Maya is an internationalized application. It can support alternate languages in its user interface and it is compatible with localized user environments requiring either single-byte or multi-byte text encodings.
Maya runs in English by default. When Maya is running in an alternate language, user messages, menus, labels and other user interface text are displayed with translated values in place of the default English values.
Read this section if you want to write plug-ins that are compatible within localized user environments and operate correctly with both single and multi-byte text encodings. You can also find information on how to adapt plug-in code and scripts to support one or more alternate user interface languages.
This section gives an overview of the main concepts and features that provide internationalization and localization support in the Maya API. Implementation details and examples are found in subsequent sections.
Internationalization is the process of changing the executable code and scripts so that they can be localized. In the context of plug-ins this mainly involves replacing hard-coded user interface strings with string resources that can be changed to match the user's language choice. String handling code may also require changes to work correctly in all language encodings.
Localization is the process of customizing the plug-in to work in a particular language. For a plug-in this will mainly involve translating the user interface strings and installing them correctly in the plug-in resource path. Once the code is internationalized, it can be localized for one or more target languages.
The Maya application is internationalized using a single-binary strategy. This means that the same executable code can support different languages. All data that varies between user language selections is external to the software itself and is supplied as separate localization-packages. The software itself does not need to be re-built to support a different user language or to run under different codepage settings. This philosophy extends to the internationalization features provided in the Maya API.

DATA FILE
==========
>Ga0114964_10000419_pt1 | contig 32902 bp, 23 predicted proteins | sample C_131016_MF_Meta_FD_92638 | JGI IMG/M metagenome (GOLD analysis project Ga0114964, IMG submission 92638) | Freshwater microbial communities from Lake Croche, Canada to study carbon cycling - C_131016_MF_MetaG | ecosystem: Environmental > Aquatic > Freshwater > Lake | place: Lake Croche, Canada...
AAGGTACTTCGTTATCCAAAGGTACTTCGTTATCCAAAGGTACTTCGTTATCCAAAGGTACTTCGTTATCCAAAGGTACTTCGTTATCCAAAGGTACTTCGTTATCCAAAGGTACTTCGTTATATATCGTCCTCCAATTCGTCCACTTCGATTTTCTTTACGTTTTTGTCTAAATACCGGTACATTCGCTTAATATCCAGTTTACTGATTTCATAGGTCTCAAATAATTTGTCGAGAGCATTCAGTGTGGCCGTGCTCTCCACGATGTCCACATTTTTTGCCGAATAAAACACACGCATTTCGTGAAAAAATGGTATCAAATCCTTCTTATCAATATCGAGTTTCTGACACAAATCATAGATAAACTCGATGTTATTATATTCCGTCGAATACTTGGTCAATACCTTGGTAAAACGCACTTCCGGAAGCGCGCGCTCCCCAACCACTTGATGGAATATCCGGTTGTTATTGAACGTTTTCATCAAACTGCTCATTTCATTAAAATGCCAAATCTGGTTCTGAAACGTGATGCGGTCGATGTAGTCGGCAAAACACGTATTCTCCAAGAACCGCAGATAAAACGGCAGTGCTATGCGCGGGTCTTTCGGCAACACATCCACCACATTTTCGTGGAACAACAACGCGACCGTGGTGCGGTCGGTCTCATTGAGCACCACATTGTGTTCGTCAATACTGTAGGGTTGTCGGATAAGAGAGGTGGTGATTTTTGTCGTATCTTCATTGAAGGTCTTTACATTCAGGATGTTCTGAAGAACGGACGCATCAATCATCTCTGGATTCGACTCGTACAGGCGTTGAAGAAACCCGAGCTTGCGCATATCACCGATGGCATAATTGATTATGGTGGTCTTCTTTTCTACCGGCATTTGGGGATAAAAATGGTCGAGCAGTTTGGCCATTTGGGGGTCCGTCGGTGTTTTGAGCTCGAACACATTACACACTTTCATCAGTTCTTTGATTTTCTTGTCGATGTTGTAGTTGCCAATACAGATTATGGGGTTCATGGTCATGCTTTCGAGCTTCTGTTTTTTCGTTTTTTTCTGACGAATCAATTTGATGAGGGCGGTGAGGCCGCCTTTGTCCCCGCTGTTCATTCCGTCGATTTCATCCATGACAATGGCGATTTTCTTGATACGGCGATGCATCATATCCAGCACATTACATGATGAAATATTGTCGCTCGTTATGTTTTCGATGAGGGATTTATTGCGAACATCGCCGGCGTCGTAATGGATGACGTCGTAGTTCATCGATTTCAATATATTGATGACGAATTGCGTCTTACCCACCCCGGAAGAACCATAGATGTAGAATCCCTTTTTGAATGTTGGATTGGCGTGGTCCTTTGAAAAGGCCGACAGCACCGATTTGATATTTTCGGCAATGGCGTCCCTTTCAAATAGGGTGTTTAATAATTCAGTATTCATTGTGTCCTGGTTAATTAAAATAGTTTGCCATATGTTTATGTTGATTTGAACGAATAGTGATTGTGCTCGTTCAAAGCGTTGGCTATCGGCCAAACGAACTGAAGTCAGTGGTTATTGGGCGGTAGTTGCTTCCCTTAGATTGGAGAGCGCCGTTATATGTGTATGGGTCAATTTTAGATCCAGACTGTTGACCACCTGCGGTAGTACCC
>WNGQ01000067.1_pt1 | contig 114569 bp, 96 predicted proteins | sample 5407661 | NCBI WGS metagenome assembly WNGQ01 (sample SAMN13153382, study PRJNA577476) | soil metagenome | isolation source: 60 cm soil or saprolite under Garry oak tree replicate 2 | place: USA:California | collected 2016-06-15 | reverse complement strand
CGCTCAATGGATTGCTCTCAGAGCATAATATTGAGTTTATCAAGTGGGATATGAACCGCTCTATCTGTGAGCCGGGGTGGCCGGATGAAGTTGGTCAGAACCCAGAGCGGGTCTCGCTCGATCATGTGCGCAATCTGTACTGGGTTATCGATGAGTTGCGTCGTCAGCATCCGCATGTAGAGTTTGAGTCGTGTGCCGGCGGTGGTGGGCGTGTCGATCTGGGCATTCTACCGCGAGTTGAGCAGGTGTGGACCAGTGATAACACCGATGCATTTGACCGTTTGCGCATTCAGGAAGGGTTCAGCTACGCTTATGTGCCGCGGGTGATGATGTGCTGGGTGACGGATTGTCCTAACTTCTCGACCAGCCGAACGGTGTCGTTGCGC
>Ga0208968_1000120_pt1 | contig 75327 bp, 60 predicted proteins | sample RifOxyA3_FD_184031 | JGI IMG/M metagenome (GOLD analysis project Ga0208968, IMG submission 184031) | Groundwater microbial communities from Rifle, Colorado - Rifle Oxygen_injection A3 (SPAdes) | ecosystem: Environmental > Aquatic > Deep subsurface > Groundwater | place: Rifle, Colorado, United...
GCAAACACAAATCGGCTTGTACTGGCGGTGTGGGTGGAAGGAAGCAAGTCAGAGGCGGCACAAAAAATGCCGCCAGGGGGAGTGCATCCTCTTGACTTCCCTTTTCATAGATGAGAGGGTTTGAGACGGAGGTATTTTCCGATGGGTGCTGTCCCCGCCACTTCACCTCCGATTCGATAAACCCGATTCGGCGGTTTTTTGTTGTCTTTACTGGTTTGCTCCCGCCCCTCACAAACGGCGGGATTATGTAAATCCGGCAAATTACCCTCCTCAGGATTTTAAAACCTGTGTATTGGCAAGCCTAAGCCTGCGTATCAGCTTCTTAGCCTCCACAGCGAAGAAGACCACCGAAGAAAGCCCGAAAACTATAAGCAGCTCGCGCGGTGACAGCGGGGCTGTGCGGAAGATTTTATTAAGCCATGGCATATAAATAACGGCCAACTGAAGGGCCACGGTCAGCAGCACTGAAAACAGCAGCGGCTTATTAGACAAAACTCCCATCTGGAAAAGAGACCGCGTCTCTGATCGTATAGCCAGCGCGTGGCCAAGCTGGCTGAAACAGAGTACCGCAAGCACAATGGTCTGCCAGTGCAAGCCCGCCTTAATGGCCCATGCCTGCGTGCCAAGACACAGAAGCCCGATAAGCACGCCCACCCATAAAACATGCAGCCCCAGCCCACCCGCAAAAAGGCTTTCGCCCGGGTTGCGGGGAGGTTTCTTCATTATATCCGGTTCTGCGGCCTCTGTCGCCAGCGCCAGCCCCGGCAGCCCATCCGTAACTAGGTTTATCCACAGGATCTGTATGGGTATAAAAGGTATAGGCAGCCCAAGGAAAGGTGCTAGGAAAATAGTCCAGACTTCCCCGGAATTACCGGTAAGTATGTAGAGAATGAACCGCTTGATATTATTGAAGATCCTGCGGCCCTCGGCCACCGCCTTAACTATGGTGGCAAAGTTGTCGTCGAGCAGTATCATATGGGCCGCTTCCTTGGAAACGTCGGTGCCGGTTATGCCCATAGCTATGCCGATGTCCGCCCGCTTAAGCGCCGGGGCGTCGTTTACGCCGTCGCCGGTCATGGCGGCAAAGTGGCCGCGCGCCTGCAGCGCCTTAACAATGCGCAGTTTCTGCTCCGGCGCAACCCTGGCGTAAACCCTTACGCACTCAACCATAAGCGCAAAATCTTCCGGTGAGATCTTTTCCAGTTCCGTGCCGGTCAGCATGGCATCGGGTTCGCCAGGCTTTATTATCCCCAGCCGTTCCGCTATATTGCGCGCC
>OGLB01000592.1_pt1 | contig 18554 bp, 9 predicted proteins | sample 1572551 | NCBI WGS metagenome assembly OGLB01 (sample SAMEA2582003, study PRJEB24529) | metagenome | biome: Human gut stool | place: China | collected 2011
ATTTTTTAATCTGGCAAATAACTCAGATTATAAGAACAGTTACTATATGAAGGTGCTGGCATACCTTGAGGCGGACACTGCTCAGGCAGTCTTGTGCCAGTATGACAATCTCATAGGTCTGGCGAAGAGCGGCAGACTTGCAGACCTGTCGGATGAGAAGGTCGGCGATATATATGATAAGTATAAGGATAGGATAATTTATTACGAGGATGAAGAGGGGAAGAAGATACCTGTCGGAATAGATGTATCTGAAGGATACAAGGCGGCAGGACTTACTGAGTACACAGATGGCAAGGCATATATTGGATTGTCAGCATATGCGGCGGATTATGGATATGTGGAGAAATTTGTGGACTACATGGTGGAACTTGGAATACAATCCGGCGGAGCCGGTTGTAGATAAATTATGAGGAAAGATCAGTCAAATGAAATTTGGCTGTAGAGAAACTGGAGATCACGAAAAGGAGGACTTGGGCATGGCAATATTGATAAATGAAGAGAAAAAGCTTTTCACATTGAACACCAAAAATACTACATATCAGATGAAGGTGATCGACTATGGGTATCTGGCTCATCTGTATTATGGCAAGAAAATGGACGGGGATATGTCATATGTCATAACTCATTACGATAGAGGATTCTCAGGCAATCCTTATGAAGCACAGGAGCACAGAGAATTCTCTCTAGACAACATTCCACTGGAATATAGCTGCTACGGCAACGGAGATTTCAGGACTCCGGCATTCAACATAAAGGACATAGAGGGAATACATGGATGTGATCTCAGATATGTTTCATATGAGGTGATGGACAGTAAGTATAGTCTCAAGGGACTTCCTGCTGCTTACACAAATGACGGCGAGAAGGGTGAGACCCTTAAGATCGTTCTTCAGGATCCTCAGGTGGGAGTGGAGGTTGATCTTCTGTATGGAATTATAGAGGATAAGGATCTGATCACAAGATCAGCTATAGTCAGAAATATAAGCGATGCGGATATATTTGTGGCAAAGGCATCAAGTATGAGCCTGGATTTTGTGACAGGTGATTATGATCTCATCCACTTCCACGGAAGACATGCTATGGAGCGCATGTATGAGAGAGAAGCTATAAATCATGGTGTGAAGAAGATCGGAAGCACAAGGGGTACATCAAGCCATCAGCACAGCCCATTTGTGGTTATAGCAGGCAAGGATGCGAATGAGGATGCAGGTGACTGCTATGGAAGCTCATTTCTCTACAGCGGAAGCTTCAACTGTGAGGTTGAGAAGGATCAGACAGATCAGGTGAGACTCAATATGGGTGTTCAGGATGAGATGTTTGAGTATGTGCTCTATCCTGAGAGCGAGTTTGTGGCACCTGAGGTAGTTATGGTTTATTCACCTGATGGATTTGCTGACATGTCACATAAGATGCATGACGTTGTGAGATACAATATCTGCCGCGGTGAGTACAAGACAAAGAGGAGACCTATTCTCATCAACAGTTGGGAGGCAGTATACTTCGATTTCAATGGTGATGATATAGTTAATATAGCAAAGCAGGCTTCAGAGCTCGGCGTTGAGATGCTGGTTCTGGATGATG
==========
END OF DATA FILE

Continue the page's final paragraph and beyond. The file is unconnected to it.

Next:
Localized user environments will have different locale and codepage (encoding) settings. Maya automatically determines the user language preference and the associated locale and codepage. The manner in which these are determined from user preferences differs across hardware platforms, and is described in the Maya Documentation.
about -uiLanguage; about -codeset;
To a large extent, proper use of the Maya API classes and methods insulate plug-in code from the locale settings and their implications. It is important however to understand that these settings affect how string data is interpreted and how external interfaces will behave, especially when dealing with multi-byte locales.
The Maya API has its own string class, MString, which is used throughout the API to pass textual data between methods. MString provides methods for manipulating and accessing the string data, which to a large extent insulate the code from any concern about the underlying representation of the string.
The application locale affects the behavior of MString methods that accept or return string data in character (char *) buffers, since the correct data encoding must be used to interpret the character stream. In some cases adaptations to plug-in code accessing or manipulating character buffers will be required to ensure the strings are treated correctly, especially in multi-byte environments. More information about using MString and its methods in a localized environment can be found under String Handling below.
The Maya API has been extended to provide a string resource mechanism for plug-ins. This allows plug-ins to add strings to the Maya String Catalog. Localized values for these strings can be provided for use when Maya is running in an alternate language.
Plug-in string resources can be used in both C++ code and MEL scripts. The plug-in resource architecture is designed so that the default (English) string values are specified directly in the plug-in source code (C++ or script). The default values are "built-in" and are always available.
Localized resource values are provided in external files that are read and loaded into Maya's string catalog when the plug-in is loaded. Adding localized resources does not require rebuilding the plug-in executable.
Localized resources are optional. One advantage to this approach is that plug-ins can be adapted to use string resources but the localization (or translation) of the resources can be deferred until a later time. The localized values will only be used if they are available and match the user's language choice. If localized resources are not found for any reason the plug-in will run as before with the default (built-in) string values.